ErrorHappened: (_, err) => Err(err),
    DataFetched: (_, data) => Loaded(data),

  Loaded: {
    DataFetched: (loaded, data) => Loaded(loaded + data),

  default: (prevState, ev) => prevState,

// usage
const newState = transition(Loading, Ev.ErrorHappened('oops')); // <-- State.Err('oops')

transition is a function with type signature: (prev: State, ev: Ev) => State. Note that the return type is inferred, meaning that you can return whatever type you want :)

const logLoadingTransition = State.matchWith(Ev, {
  Loading: {
    ErrorHappened: (_, err) => 'Oops, error happened: ' + err,
    DataFetched: (_, data) => 'Data loaded with: ' + data.toString(),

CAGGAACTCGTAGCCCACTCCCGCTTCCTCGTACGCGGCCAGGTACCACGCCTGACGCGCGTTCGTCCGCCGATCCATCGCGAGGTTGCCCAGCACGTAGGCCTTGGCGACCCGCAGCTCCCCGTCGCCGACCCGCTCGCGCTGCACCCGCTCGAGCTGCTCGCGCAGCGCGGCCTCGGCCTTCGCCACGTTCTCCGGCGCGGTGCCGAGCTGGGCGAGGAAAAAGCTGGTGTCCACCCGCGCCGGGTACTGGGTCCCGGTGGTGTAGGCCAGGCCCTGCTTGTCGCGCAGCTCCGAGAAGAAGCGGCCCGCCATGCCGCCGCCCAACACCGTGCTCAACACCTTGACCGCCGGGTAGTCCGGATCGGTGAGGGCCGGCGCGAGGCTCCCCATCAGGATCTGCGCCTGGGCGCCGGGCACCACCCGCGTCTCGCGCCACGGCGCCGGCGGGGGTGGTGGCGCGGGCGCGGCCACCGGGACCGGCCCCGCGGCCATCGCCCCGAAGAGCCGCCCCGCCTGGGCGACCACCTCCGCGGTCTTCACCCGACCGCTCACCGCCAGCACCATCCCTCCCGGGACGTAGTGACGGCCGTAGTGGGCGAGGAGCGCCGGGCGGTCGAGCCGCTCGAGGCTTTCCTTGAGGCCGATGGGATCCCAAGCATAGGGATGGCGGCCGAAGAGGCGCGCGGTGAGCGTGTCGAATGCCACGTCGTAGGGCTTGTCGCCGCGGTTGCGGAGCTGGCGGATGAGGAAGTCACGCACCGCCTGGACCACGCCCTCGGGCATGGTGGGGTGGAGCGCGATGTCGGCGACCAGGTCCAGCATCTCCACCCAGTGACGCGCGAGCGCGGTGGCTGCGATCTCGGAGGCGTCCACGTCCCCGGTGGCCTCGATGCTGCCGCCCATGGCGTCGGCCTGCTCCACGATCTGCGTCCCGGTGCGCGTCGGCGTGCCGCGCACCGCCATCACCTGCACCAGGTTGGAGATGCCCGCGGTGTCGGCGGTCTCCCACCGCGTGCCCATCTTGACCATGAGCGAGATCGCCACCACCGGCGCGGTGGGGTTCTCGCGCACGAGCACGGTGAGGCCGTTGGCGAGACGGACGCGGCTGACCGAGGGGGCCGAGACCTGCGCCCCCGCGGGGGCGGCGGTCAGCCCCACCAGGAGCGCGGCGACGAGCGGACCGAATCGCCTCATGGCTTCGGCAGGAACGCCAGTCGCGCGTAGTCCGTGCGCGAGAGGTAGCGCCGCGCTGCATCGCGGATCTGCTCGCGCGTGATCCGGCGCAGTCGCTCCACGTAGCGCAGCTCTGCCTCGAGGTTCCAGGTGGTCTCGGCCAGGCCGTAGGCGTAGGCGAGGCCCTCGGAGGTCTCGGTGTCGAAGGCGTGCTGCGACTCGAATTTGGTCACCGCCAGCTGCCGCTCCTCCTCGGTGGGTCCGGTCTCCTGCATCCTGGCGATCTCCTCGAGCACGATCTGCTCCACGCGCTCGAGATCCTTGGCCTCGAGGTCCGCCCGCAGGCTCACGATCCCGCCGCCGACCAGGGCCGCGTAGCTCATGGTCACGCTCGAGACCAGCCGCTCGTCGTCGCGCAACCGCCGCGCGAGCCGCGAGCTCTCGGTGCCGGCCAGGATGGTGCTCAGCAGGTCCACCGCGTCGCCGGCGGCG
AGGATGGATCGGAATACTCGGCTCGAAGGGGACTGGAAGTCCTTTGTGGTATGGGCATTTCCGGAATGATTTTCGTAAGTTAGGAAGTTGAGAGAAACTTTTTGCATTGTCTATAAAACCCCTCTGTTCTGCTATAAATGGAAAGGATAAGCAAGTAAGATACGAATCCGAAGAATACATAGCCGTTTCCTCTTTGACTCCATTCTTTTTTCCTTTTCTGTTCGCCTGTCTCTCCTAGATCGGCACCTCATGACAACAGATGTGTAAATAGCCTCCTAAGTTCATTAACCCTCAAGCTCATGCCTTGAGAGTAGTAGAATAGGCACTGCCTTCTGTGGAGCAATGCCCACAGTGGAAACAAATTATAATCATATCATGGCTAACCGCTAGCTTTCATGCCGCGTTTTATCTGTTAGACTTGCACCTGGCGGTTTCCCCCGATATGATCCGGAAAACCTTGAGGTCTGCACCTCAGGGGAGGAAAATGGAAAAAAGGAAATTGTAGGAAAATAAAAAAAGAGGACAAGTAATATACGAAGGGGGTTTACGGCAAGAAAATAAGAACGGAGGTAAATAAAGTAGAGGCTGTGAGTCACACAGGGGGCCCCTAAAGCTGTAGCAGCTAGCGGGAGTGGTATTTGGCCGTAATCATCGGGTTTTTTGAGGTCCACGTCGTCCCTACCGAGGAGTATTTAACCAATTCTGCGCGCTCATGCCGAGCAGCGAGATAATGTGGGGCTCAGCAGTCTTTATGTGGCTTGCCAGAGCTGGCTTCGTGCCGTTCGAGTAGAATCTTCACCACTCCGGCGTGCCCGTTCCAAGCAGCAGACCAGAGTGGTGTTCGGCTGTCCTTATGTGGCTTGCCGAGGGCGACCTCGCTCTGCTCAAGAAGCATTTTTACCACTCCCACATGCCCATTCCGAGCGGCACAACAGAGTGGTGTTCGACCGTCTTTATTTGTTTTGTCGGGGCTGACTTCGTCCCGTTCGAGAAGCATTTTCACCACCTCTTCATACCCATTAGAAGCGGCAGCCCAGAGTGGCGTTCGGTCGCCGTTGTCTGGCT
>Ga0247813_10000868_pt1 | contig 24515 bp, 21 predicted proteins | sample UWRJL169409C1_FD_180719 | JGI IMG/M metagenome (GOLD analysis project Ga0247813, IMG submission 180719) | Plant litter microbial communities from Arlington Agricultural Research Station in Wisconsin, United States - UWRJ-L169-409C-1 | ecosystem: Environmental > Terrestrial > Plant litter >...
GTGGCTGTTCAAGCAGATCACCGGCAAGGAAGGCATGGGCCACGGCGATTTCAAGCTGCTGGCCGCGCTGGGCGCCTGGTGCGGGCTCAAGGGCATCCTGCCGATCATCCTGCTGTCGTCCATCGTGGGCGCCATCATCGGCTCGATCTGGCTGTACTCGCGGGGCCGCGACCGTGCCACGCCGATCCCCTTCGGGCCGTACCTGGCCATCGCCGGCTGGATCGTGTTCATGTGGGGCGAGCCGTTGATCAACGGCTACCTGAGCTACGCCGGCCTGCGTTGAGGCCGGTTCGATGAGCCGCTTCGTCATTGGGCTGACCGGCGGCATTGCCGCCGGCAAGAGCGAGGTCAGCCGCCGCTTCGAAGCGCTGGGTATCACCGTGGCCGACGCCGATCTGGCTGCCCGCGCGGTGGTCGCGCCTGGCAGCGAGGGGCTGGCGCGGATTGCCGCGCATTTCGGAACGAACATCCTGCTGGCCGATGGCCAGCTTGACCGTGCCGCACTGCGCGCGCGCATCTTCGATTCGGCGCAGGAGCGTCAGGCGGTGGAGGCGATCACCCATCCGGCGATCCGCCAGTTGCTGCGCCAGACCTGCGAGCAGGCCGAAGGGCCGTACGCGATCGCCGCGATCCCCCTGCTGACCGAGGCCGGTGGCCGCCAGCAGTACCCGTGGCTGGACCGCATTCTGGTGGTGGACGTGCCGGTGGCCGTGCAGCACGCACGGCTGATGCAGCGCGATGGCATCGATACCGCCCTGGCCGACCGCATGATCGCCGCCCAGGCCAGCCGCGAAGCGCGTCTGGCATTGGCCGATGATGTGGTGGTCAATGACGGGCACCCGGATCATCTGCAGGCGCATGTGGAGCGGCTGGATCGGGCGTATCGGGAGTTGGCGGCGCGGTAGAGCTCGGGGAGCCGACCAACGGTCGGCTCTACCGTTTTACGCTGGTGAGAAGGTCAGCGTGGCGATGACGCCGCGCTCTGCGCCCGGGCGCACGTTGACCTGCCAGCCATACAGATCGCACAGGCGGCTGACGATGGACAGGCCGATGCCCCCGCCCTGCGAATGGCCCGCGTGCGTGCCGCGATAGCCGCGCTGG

default: () => '',


  1. Doesn't support generic version (yet?)
  2. Doesn't work with unions that have more than 1 arguments in variants. E.g. of<string, number>() will give an incomprehensible type error.
  3. You cannot pass additional data to the update function. I'm tinkering about something like this for the future releases:
const transition = State.matchWith(Ev, {...}, of<SomeContext>());
transition = (prev, ev, someContextValue);

Two ways to specify variants with no payload

You can define variants with no payload with either of(null) or of<void>();

const Nope = Union({
  Old: of<void>(), // only option in 2.0
  New: of(null), // new syntax in 2.1

// Note that New is a value not a function
const nope = Nope.New;

// here Old is a function
const oldNope = Nope.Old();

Note that Old will always allocate a new value while New is a value (thus more efficient).